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Minnesota Opera’s elegant ‘Cenerentola’ boasts winning singers and witty, buoyant staging

Minnesota Opera is on a roll these days.

Andrew Wilkowske as Dandini, Donato DiStefano as Don Magnifico and Roxana Constantinescu as La Cenerentola (Angelina) in The Minnesota Opera production of Cinderella (La Cenerentola).
Photo by Michal Daniel
Andrew Wilkowske as Dandini, Donato DiStefano as Don Magnifico and Roxana Constantinescu as La Cenerentola (Angelina) in The Minnesota Opera production of “Cinderella” (“La Cenerentola”).

Minnesota Opera is on a roll these days. For its season-opener in September, the company offered a thoughtful, evocative retelling of Gluck’s “Orpheus and Eurydice” and has followed that up this weekend with a lighthearted, elegant production of Rossini’s “La Cenerentola,” otherwise known as “Cinderella.”

The production, which plays through next weekend at the Ordway Center, boasts in the title role the American stage debut of Romanian mezzo-soprano Roxana Constantinescu, whose winning, sympathetic portrayal of the  “maid of ashes” was enhanced by singing that was as refined as it was expressive, all suggesting that this is a major operatic star in the making.

No less responsible for the success of the evening was the staging by Doug Varone. Watching the show, with its natural but buoyant sense of flow and movement, no one would be surprised to learn that Varone comes from the world of dance. The characters on opening night seemed to be visual embodiments of Rossini’s sparkling score. And where most directors can’t resist infusing “Cenerentola” with low-down slapstick, Varone’s staging was full of surprises and witty, light-as-air touches that managed to take the familiar story seriously while allowing ample opportunity for laughs. For instance, he has the male chorus decked out in top hat, white tie and tails, looking as if they had just stepped out of a 1920s Broadway musical revue. They do a dance with Cinderella during fairy-godfather Alidoro’s first-act aria, thereby giving life to what is usually one of the opera’s more tedious numbers, and in an especially clever bit of staging they turn into galloping horses during the storm scene.

As a final gag — spoiler’s alert — he has our Prince pick up Cinderella’s lost slipper and return it to her as she takes her place at her new throne. This is Varone’s wink of acknowledgement that Rossini’s libretto (by Jacopo Ferretti) dispenses with many of the revered inventions of the Disney “Cinderella”: singing mice, glass slippers and pumpkins turned into coaches.

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The handsome production, with sets by Erhard Rom — five large decorated panels that rise and drop to the stage floor — is being called a “re-imagining” of a production that originated as a collaboration between Kentucky Opera and Washington Opera. James Schuette designed bright costumes and Jane Cox created the atmospheric lighting scheme.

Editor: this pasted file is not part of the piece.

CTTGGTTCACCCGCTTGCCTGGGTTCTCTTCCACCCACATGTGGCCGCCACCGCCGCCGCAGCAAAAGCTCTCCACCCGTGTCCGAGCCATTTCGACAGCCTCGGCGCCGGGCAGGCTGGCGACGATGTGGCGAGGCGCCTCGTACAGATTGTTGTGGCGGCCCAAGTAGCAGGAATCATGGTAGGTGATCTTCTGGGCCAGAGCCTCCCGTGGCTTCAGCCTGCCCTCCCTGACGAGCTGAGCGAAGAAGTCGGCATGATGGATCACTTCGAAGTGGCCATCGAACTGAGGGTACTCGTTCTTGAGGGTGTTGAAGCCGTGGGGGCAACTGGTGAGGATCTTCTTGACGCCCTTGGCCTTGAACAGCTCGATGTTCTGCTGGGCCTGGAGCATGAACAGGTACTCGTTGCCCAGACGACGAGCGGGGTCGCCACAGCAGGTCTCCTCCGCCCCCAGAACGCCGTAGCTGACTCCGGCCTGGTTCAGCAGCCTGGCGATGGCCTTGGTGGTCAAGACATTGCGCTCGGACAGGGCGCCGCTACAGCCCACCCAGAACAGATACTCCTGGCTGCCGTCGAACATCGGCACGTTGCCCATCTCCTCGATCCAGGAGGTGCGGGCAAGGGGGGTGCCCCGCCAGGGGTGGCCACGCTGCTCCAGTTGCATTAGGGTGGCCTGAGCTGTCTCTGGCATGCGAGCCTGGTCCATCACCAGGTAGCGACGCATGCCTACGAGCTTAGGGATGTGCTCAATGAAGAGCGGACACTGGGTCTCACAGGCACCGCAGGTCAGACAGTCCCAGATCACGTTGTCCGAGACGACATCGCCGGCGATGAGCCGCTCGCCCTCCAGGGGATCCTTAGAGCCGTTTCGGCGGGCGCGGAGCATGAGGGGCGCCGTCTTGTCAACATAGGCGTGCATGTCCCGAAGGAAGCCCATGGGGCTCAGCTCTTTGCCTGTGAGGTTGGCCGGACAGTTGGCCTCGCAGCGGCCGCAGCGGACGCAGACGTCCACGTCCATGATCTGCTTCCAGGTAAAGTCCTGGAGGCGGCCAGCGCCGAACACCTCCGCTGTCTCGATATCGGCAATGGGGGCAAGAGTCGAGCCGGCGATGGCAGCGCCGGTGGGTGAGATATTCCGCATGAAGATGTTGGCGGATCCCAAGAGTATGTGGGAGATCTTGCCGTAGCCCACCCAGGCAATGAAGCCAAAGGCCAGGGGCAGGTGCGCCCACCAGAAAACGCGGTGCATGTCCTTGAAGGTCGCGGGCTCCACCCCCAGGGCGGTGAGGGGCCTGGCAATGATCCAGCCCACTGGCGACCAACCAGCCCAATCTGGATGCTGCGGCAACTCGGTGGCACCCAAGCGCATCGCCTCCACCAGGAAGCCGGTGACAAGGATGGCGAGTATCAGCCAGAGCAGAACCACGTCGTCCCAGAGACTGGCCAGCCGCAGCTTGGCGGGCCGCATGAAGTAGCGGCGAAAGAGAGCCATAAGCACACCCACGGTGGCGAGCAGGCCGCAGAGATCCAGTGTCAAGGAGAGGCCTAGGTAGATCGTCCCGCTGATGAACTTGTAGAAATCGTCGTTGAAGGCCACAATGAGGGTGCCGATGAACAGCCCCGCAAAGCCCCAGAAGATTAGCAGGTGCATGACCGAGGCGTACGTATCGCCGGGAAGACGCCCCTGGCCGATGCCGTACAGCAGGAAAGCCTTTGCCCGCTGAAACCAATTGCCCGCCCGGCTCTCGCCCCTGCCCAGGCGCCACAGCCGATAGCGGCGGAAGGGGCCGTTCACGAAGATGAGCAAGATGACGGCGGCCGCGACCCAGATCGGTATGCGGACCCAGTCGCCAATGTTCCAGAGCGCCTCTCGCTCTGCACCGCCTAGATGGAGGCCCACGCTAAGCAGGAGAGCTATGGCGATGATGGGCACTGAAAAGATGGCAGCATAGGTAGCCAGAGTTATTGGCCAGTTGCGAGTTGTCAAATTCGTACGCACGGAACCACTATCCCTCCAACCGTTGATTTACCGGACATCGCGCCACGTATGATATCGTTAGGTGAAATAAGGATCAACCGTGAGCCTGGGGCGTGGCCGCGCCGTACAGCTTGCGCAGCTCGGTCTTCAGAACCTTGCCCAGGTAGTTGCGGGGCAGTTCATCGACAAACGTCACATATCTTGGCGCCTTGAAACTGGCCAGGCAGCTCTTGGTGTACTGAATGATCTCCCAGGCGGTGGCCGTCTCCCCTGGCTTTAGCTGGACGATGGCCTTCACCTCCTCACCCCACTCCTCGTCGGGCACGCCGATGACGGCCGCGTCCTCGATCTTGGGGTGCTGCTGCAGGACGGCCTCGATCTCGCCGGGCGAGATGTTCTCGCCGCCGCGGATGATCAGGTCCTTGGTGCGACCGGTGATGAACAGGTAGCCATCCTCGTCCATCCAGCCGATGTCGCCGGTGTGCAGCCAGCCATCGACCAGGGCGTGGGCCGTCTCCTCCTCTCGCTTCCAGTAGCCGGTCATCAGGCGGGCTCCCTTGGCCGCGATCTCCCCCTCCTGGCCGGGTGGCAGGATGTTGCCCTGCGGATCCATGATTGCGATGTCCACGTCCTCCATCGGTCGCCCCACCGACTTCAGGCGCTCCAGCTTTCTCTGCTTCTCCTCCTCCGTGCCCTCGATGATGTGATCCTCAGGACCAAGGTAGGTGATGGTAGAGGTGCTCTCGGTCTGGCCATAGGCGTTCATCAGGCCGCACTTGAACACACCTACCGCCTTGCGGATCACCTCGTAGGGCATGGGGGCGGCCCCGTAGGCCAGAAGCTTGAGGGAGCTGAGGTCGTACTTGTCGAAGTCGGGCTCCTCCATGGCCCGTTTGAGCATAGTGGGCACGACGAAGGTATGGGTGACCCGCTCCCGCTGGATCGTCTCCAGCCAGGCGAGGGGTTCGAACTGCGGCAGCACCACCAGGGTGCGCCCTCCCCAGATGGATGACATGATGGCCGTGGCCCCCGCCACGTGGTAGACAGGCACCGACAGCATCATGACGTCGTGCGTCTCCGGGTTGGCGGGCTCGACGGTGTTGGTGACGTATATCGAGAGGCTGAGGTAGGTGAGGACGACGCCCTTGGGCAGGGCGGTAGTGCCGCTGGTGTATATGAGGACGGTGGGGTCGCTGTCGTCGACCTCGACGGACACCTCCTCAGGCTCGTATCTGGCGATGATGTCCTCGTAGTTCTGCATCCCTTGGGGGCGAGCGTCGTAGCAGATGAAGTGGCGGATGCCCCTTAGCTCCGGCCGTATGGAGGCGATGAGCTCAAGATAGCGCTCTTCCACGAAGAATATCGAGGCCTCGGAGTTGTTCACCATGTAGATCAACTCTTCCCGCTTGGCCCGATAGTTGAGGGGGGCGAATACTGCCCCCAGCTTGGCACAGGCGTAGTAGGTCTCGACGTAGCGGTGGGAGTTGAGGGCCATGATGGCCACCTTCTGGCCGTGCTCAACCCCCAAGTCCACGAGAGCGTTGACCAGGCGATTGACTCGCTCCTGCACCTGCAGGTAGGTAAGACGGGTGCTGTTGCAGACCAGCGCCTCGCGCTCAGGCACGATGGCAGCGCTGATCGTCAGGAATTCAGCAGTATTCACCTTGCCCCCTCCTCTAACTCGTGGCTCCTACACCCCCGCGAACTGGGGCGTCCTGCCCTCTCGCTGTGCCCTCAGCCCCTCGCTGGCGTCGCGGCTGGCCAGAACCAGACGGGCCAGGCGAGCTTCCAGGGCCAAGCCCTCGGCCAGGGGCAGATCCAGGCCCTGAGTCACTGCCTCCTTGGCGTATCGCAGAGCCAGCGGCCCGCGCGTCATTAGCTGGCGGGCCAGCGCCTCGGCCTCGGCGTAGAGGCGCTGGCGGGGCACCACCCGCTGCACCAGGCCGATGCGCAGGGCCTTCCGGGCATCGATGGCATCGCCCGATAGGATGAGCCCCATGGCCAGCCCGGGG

Varone’s cast was excellent, starting with Canadian tenor John Tessier’s ardent, handsome Prince. Tessier’s light, agile voice — what was once called a tenorino — with its effortless top register, was the perfect sound for this role. The stepsisters, two roles so often over-done, were simply funny in this instance, and smartly sung by Angela Mortellaro and Victoria Vargas. Andrew Wilkowske, a familiar voice to audiences here, made the most of his role as Dandini, the valet who portrays the Prince, and he sang with impressive resonance, as did Daniel Mobbs (Alidoro). And among the several impressive accomplishments of Donato DiStefano, our Don Magnifico, besides the richness of his tone, was his ability to convey a real sense of meanness lurking beneath his amiability — this especially in the scene where he tells the census-taker that his third daughter, Cinderella, is dead, as she stands by, listening.

Constantinescu sang throughout with refined accuracy and a notably sonorous — almost contralto-like — lower register. She seemed to tire a bit in her final scenes. It’s a taxing role. Beyond doubt, her characterization was appealing. As with the best Cinderellas, we see her as a potential princess right from the start.

As for the orchestra, the musicians played beautifully Saturday night under the direction of Christopher Franklin, who easily captured Rossini’s special ebullience. The woodwind solos were especially well-shaped.

“Cenerentola” runs through Nov. 7 at the Ordway Center, 345 Washington St., St. Paul. Tickets: $20-$200. 612-333-6669 or online